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Tarnished gem of Caribbean


JOHN BLANDFORD

Tarnished gem of Caribbean

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IT IS WITH A great deal of regret and disappointment that our family has decided to return to the United Kingdom (UK) after a period of three-and-a-half years’ struggle to make our life a permanent one on the island.

The dream began some 11 years ago when my daughter met and married a local lad. They returned to the UK to save hard and work towards their dream of returning to Barbados to live with their young family.

My wife and I fell in love with the island and its people and made the decision to also spend as much time as we could here. Two houses were built and we moved here in 2013.

My son-in-law, a trained painter, thought he would find work in the construction industry and had no idea what would lay ahead: three years of constant battle to make a living, moving from workplace to workplace with his wage decreasing almost every time.

Also he has had periods where no work of any type was available. Most of this time his work was as a labourer, not as a skilled worker.

At last, after being unemployed for three months, he found a job working on a large South Coast hotel development as a labourer, but at least he could see employment until the completion of the project. Not to be!

He has been replaced by workers from outside of Barbados who are willing to work for even less than the $325 per week that he was being paid. So back to being unemployed.

My daughter, during all of this time, applied for job after job, around 150, without even a reply. She is a fully trained medical secretary, became a senior administrator within the NHS at a world-famous children’s hospital and was responsible for the management of a great number of staff.

On speaking to a number of people concerning why neither one of my relatives can even get an interview for even a reasonable job, the answer I constantly receive is that because they are English (son-in-law is Bajan) they would be expecting to receive top salaries.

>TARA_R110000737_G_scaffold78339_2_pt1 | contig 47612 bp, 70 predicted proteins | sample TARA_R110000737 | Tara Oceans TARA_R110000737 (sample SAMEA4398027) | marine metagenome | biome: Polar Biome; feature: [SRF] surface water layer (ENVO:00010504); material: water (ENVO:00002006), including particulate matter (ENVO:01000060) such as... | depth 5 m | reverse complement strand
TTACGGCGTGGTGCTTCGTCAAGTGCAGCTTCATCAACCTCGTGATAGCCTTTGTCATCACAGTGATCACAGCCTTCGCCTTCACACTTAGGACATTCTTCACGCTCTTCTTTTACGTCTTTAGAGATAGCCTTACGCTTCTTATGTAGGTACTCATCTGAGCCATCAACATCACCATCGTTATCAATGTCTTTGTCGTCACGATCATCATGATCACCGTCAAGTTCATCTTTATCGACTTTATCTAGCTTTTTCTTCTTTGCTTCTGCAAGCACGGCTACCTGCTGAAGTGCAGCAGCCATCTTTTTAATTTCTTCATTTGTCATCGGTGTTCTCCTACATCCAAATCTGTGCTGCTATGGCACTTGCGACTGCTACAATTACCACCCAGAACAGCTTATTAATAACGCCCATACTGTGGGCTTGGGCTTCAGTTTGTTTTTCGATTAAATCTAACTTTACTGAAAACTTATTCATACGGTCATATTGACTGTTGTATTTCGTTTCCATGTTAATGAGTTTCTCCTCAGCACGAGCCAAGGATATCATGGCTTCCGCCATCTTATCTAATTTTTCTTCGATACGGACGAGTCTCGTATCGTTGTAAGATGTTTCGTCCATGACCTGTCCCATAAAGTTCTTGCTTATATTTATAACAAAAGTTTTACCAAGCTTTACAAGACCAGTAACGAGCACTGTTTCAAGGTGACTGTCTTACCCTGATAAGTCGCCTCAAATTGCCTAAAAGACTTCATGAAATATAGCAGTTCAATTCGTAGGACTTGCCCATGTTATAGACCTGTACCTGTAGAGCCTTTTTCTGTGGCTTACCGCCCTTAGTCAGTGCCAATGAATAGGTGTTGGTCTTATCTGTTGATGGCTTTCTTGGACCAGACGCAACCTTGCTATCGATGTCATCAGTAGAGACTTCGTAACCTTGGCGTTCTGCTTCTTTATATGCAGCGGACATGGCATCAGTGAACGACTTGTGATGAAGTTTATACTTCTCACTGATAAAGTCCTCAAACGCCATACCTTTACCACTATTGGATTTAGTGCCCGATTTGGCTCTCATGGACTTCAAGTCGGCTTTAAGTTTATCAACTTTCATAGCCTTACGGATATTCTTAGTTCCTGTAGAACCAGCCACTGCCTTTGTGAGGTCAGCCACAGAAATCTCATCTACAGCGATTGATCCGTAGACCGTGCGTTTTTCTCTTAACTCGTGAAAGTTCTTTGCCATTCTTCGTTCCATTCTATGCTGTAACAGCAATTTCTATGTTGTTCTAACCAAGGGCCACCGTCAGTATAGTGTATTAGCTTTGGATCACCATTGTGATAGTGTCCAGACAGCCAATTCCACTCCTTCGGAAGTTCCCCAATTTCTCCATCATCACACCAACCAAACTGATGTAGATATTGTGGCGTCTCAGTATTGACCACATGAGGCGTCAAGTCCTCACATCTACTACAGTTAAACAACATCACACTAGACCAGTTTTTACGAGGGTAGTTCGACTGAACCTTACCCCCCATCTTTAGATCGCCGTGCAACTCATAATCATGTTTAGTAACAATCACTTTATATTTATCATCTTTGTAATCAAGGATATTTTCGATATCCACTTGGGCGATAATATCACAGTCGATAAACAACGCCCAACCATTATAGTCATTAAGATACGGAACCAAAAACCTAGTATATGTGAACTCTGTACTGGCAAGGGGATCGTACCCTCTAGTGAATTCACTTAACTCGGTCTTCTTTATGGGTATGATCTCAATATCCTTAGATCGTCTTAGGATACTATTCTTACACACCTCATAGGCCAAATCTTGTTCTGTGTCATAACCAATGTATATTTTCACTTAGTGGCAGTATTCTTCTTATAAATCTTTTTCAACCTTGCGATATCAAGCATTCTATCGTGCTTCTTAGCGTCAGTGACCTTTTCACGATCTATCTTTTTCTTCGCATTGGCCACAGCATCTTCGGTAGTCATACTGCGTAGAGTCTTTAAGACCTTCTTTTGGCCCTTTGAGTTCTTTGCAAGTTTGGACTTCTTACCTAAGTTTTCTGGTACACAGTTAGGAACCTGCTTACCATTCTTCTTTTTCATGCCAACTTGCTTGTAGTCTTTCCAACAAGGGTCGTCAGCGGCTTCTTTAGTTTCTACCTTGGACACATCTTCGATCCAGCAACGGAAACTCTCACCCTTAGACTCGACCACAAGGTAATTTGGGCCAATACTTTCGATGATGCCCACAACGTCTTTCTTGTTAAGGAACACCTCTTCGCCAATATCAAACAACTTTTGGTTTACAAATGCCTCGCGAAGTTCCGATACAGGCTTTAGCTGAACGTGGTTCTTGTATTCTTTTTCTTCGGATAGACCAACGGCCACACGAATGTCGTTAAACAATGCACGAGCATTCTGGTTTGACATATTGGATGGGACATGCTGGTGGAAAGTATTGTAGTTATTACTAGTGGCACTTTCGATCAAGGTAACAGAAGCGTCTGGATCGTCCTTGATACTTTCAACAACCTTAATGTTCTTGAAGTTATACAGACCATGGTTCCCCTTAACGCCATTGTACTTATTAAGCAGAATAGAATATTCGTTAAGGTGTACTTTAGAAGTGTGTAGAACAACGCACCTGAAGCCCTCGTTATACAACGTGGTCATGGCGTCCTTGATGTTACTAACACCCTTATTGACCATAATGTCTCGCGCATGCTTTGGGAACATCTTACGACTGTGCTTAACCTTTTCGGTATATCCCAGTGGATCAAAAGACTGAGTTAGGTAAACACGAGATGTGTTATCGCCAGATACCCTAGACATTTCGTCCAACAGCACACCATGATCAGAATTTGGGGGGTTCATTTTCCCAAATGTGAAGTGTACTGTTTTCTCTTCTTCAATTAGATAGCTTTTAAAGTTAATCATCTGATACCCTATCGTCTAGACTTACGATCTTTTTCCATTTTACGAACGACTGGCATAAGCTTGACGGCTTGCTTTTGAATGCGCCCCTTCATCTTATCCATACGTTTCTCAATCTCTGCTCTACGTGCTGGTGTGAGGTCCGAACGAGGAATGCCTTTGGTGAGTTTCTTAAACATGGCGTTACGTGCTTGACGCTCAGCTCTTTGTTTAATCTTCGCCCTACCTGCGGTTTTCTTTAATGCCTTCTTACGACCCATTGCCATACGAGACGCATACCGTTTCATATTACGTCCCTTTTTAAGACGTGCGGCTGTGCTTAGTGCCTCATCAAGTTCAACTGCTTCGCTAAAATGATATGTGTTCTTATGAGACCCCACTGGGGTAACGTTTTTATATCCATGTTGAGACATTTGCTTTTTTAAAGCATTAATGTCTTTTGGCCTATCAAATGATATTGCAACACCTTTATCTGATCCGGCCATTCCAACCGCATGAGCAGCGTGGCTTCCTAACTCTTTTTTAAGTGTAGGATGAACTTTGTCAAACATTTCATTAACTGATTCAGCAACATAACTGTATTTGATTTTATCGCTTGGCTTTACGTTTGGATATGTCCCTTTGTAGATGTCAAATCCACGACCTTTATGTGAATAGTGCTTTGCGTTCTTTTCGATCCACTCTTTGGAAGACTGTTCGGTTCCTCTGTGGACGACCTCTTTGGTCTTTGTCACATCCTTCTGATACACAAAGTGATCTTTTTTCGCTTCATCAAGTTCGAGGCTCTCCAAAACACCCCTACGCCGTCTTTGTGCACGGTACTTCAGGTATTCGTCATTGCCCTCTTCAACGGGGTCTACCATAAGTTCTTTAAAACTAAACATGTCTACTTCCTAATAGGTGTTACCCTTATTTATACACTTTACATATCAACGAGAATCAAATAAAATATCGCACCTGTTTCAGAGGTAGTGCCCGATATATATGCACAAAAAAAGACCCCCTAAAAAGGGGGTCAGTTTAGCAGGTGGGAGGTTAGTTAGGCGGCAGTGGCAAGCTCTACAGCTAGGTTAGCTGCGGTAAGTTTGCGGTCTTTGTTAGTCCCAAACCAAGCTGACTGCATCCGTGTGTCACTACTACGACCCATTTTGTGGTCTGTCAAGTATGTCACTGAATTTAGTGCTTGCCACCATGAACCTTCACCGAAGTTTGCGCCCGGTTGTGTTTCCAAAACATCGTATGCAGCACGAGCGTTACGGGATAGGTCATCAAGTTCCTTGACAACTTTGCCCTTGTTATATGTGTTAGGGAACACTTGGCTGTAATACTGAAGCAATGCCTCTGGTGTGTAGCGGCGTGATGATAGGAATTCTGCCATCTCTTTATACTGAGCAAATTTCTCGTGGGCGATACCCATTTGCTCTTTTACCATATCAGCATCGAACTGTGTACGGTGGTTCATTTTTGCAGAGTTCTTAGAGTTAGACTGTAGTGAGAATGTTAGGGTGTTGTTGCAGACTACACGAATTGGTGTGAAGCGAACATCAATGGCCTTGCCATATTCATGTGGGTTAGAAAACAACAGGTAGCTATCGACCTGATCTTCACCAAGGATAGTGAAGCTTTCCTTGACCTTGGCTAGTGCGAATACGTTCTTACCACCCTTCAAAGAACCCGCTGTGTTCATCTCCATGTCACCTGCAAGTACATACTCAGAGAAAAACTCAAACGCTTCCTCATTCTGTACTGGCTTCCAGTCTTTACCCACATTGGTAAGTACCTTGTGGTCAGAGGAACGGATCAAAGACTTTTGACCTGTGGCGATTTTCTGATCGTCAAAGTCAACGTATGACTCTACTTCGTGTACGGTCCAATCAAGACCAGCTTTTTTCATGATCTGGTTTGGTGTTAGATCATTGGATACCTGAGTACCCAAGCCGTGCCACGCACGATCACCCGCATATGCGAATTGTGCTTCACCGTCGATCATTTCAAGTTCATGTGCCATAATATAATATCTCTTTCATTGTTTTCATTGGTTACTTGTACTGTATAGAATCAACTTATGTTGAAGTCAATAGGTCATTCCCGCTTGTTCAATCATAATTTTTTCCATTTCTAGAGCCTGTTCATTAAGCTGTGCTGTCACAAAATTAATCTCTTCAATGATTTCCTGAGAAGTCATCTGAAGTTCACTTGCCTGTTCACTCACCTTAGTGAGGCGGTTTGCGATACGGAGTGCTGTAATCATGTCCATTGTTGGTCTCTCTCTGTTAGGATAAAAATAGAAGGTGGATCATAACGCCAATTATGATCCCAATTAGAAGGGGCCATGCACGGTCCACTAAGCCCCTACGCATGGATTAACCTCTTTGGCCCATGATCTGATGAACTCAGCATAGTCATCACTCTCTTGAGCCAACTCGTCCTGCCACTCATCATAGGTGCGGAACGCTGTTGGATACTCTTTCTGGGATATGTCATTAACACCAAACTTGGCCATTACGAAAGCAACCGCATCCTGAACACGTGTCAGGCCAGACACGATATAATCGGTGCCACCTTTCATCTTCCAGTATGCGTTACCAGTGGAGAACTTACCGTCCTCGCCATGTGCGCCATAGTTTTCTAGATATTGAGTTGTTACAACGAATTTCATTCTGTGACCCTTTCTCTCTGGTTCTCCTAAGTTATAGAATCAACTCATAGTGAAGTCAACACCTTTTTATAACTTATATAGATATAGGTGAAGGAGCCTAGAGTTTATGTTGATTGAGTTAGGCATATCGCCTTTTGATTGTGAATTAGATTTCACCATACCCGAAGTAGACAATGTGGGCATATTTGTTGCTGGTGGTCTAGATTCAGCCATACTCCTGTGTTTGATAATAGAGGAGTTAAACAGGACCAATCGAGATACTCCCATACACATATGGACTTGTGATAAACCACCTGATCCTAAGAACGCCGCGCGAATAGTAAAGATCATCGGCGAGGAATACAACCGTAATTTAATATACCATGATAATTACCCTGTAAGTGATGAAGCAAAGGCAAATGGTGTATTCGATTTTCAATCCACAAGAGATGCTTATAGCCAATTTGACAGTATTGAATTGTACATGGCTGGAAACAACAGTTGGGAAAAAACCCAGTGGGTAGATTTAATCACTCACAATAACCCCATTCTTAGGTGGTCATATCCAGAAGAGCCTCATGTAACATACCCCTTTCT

Do you really think they would have moved here with that idea? They took the massive step to move here knowing the salary situation. So why the assumption?

What Barbados is going to lose is a young family that can give so much to the island. They have the skills and drive to enhance the island, which is what it needs.

As an island with a small population, you need the input from outside – people that have new ideas that can drive you forward. What are you frightened of? Being from the UK, you would assume that we do not need this input either. Of course we do. Everyone does. Different skills, different attitudes, different outlooks. That’s what drives everyone forward.

As an outsider but changed for life from my experiences on this beautiful island, looking at your situation in this 50th year, I can only despair. What’s going on? What’s the agenda? What’s the future?

I see parts of the island with no water. I see construction being controlled by Bajan companies but staffed by people from abroad. I see roads that need serious repair and places that the tourists visit filled with water and in places sewage.

I see vast open spaces left fallow where once sugar cane grew, but no agriculture taking place despite the vast increase in both the cost and volume of imported food.

Apart from the tax-free domain of the hotel sector, the only outside investment I have seen in the last few years is that of Subway, KFC and Burger King – hardly a way forward.

You have great natural resource. Use it. Invest in agriculture, invest in new power sources to drive down imports. Invest properly in tourism; don’t give it away.

You are the jewel in the Caribbean. Don’t let it be tarnished and don’t let yourselves be let down. You as a people do not deserve it.

It may be too late for us to make a difference, but please, please give others the opportunity.

We will honestly deeply miss you all.

– JOHN BLANDFORD

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